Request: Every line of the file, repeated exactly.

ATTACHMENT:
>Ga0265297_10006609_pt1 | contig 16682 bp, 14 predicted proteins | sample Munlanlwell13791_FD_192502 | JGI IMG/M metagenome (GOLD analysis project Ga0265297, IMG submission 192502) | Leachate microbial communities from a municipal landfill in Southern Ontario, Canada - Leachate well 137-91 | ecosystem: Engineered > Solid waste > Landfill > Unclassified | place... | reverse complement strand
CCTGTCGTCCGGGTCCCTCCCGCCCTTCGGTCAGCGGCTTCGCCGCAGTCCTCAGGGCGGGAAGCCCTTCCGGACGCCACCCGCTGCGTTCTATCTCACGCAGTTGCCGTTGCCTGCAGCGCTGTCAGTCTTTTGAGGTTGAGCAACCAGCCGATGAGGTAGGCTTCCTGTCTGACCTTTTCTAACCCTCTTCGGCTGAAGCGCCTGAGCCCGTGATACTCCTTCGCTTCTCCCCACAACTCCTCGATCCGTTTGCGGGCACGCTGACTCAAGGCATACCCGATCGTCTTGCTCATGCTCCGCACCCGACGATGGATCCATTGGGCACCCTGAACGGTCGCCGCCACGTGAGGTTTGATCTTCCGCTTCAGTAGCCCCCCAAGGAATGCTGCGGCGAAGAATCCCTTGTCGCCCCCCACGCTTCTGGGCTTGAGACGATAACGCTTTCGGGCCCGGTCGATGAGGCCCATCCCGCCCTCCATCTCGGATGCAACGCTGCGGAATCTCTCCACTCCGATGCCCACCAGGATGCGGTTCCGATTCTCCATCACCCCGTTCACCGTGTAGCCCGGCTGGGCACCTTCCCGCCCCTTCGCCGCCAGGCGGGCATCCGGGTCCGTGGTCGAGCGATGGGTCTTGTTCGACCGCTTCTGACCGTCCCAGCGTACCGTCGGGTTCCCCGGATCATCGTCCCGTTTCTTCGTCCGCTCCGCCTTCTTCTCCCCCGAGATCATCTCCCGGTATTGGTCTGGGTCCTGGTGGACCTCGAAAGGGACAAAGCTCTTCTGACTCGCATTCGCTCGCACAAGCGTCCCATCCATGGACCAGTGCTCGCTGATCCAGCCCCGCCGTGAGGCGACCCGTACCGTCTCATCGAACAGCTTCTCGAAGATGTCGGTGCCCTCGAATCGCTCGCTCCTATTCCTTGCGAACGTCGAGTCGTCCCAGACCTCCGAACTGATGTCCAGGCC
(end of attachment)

>Ga0265297_10006609_pt1 | contig 16682 bp, 14 predicted proteins | sample Munlanlwell13791_FD_192502 | JGI IMG/M metagenome (GOLD analysis project Ga0265297, IMG submission 192502) | Leachate microbial communities from a municipal landfill in Southern Ontario, Canada - Leachate well 137-91 | ecosystem: Engineered > Solid waste > Landfill > Unclassified | place... | reverse complement strand
CCTGTCGTCCGGGTCCCTCCCGCCCTTCGGTCAGCGGCTTCGCCGCAGTCCTCAGGGCGGGAAGCCCTTCCGGACGCCACCCGCTGCGTTCTATCTCACGCAGTTGCCGTTGCCTGCAGCGCTGTCAGTCTTTTGAGGTTGAGCAACCAGCCGATGAGGTAGGCTTCCTGTCTGACCTTTTCTAACCCTCTTCGGCTGAAGCGCCTGAGCCCGTGATACTCCTTCGCTTCTCCCCACAACTCCTCGATCCGTTTGCGGGCACGCTGACTCAAGGCATACCCGATCGTCTTGCTCATGCTCCGCACCCGACGATGGATCCATTGGGCACCCTGAACGGTCGCCGCCACGTGAGGTTTGATCTTCCGCTTCAGTAGCCCCCCAAGGAATGCTGCGGCGAAGAATCCCTTGTCGCCCCCCACGCTTCTGGGCTTGAGACGATAACGCTTTCGGGCCCGGTCGATGAGGCCCATCCCGCCCTCCATCTCGGATGCAACGCTGCGGAATCTCTCCACTCCGATGCCCACCAGGATGCGGTTCCGATTCTCCATCACCCCGTTCACCGTGTAGCCCGGCTGGGCACCTTCCCGCCCCTTCGCCGCCAGGCGGGCATCCGGGTCCGTGGTCGAGCGATGGGTCTTGTTCGACCGCTTCTGACCGTCCCAGCGTACCGTCGGGTTCCCCGGATCATCGTCCCGTTTCTTCGTCCGCTCCGCCTTCTTCTCCCCCGAGATCATCTCCCGGTATTGGTCTGGGTCCTGGTGGACCTCGAAAGGGACAAAGCTCTTCTGACTCGCATTCGCTCGCACAAGCGTCCCATCCATGGACCAGTGCTCGCTGATCCAGCCCCGCCGTGAGGCGACCCGTACCGTCTCATCGAACAGCTTCTCGAAGATGTCGGTGCCCTCGAATCGCTCGCTCCTATTCCTTGCGAACGTCGAGTCGTCCCAGACCTCCGAACTGATGTCCAGGCC